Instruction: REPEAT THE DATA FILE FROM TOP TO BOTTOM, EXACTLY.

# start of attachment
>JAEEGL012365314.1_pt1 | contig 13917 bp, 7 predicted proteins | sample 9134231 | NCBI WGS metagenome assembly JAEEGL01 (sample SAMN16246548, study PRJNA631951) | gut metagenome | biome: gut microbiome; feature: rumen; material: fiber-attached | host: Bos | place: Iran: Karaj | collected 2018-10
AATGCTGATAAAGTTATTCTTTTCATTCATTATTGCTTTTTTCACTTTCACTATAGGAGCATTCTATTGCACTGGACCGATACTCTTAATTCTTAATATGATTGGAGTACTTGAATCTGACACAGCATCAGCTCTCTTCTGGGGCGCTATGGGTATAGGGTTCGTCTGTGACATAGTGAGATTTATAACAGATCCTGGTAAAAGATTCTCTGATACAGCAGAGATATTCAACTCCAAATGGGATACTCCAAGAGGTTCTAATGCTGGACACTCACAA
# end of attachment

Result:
>JAEEGL012365314.1_pt1 | contig 13917 bp, 7 predicted proteins | sample 9134231 | NCBI WGS metagenome assembly JAEEGL01 (sample SAMN16246548, study PRJNA631951) | gut metagenome | biome: gut microbiome; feature: rumen; material: fiber-attached | host: Bos | place: Iran: Karaj | collected 2018-10
AATGCTGATAAAGTTATTCTTTTCATTCATTATTGCTTTTTTCACTTTCACTATAGGAGCATTCTATTGCACTGGACCGATACTCTTAATTCTTAATATGATTGGAGTACTTGAATCTGACACAGCATCAGCTCTCTTCTGGGGCGCTATGGGTATAGGGTTCGTCTGTGACATAGTGAGATTTATAACAGATCCTGGTAAAAGATTCTCTGATACAGCAGAGATATTCAACTCCAAATGGGATACTCCAAGAGGTTCTAATGCTGGACACTCACAA